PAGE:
September 8th, 2014, 3pm

Of course you can see that giant Swedish shopping mall in the middle of seemingly pristine nature as something which doesn’t belong there. It’s not necessarily beautiful as a whole, it’s a place where the banal, the mediocre reigns supreme. People there tend to be slightly more overweight than you, just as their yellow shopping bags are a little more overweight than yours. But if you see all of that as just an abomination you happen to be a part of, you’re missing out.

Wherever people are, strangeness ensues. The kinder side of strangeness is magic, the downside is often called hell. Magic and hell can coexist just fine. Admittedly it was easy for me, as a foreigner, to see magic in that fastfood stall besides said shopping mall. For instance they offered food there I’d never tasted so far. The cool, rainy weather made us the only customers, and banal places are oftentimes transformed into magic (or hellish) ones via solitude. Because the absence of people in places where they are supposed to be creates even more strangeness than their presence.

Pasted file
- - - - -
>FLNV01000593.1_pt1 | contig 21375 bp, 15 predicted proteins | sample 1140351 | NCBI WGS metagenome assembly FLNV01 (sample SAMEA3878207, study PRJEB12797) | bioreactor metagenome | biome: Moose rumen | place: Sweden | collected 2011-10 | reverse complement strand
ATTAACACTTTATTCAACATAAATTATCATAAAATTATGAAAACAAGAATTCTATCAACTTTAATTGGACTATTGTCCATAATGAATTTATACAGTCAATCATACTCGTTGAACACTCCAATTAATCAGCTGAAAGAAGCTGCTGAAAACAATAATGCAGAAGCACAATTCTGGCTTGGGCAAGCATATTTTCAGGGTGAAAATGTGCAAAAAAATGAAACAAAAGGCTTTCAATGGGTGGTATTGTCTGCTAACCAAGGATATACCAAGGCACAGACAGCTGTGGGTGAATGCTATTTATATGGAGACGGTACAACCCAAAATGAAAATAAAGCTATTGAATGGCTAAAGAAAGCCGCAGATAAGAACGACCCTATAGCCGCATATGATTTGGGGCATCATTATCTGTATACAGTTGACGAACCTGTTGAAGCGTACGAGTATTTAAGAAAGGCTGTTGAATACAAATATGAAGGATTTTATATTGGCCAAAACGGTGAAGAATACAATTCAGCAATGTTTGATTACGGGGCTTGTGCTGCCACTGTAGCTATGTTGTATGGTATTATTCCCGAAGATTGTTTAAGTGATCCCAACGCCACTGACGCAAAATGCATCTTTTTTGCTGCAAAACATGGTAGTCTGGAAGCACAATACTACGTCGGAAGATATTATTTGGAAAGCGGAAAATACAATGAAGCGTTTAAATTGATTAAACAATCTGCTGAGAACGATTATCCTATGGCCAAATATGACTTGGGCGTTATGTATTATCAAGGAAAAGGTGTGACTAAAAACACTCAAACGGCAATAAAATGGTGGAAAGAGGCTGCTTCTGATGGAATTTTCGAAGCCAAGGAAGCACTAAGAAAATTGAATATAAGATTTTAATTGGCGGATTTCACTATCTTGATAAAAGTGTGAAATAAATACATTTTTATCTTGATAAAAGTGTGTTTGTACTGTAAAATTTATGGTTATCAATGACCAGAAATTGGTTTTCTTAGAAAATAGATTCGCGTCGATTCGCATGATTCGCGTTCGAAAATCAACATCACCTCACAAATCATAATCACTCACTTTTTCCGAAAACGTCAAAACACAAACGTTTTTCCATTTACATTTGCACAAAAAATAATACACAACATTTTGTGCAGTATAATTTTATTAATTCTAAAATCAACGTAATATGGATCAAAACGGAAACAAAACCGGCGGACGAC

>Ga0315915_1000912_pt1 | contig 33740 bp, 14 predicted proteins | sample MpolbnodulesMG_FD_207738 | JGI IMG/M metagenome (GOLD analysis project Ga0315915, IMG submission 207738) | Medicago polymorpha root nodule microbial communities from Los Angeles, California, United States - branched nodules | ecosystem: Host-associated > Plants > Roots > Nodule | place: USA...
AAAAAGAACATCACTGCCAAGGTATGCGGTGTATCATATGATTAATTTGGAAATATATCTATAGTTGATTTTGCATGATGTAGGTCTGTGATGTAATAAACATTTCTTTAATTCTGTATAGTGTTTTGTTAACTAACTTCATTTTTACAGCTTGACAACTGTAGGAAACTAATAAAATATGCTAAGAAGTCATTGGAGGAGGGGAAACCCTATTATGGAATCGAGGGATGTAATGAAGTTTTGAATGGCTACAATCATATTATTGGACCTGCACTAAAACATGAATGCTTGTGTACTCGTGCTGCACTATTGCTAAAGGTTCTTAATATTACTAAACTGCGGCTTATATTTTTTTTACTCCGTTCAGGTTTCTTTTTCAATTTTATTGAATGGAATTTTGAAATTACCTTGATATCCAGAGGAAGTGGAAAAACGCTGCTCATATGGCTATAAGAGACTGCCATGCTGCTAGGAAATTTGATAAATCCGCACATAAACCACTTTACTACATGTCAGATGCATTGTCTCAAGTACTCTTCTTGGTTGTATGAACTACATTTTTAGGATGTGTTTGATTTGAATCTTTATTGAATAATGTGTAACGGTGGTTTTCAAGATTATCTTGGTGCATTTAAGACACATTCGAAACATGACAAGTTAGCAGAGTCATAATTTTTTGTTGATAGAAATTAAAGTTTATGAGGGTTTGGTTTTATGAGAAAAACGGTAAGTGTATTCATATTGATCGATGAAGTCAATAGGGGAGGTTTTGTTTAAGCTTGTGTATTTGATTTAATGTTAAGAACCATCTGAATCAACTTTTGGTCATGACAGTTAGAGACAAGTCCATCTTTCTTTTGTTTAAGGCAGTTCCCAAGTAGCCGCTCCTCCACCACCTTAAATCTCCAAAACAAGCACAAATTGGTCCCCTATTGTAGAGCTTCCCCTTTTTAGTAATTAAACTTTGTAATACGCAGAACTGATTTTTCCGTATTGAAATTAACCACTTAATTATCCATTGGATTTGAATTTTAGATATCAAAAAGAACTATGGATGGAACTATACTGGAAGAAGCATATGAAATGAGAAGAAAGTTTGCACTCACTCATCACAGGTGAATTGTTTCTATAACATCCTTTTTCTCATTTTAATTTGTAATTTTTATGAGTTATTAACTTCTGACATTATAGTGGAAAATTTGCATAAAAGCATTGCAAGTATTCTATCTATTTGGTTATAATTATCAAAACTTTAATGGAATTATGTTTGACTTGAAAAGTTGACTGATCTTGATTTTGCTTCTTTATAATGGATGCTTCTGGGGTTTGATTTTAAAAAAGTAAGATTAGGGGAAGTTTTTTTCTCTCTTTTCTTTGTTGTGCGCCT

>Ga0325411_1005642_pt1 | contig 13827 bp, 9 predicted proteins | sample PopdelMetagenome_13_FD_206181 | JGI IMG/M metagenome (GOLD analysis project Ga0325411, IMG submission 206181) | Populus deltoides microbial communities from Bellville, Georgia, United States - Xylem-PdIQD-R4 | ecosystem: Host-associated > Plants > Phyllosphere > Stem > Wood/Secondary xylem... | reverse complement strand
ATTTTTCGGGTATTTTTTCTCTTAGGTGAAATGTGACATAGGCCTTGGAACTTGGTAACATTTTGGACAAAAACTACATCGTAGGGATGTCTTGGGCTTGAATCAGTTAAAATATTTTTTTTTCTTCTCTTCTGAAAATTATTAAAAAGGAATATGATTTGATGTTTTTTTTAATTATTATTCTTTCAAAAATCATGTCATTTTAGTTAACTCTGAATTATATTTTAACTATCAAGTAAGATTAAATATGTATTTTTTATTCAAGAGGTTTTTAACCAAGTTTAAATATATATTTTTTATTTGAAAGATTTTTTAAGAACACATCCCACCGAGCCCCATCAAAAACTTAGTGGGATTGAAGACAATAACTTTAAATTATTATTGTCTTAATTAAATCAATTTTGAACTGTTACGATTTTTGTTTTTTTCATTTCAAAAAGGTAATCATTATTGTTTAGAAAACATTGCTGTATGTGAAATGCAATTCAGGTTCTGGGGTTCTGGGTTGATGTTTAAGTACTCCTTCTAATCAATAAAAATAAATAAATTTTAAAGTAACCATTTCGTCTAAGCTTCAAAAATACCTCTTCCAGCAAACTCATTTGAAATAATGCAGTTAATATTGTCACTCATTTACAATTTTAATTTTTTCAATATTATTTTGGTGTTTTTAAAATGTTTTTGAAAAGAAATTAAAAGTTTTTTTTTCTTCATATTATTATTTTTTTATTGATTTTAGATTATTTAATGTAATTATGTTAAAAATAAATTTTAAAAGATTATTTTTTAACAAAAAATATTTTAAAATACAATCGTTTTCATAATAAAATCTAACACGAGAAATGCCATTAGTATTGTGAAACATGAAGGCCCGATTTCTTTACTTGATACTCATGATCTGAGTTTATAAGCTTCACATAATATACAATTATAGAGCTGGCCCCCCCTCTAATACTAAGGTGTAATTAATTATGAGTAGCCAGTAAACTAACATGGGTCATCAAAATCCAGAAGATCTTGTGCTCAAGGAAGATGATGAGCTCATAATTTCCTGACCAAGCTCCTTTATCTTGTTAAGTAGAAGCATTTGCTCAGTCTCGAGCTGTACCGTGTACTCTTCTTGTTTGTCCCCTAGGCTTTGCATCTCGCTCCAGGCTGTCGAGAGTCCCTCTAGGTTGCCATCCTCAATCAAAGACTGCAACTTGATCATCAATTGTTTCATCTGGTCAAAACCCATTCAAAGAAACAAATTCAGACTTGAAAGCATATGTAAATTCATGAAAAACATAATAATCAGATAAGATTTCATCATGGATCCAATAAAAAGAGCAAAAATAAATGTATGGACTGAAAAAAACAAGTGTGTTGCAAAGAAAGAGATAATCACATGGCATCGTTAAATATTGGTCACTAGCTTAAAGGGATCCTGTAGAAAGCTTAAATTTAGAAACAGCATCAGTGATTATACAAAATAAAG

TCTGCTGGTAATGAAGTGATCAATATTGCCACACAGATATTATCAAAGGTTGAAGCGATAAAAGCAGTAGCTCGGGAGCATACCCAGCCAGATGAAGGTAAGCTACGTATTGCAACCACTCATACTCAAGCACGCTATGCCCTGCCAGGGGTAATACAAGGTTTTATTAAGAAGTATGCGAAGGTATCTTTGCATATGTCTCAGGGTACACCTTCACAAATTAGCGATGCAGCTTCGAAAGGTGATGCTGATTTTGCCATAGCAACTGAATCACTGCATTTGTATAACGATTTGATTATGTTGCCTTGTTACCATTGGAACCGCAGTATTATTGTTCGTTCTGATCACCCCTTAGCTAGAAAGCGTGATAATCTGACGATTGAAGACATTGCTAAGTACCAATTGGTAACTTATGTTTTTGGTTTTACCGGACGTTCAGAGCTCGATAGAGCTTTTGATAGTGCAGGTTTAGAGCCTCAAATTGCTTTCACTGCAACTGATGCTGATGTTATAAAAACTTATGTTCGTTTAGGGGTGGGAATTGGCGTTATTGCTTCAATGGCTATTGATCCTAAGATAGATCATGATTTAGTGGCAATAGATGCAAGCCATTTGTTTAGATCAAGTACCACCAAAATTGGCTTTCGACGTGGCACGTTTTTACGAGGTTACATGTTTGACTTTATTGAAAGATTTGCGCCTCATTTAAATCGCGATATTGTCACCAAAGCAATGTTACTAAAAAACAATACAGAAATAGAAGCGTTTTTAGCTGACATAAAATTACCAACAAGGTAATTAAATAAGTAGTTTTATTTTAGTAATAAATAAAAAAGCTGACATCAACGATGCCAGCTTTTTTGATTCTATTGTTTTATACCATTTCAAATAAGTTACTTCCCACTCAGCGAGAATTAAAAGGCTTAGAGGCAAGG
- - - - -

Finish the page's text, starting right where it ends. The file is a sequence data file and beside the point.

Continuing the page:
As for mankind being estranged from nature, I more and more think that’s an optical delusion as well. Lately I long for being able to photograph “unnatural” things like shopping malls, garbage and other cultural and technical artifacts like they were products of nature, like they belonged right where they are. I admit I don’t know yet how to do it.

We are part of a nature which ceased to be pure when we became people.

David Wade, Adrian, Christine and Steve said thanks.

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Marcus Hammerschmitt

Writer, journalist and photographer. Eighteen books so far, on paper and on screen. My biography is boring, my life is not.

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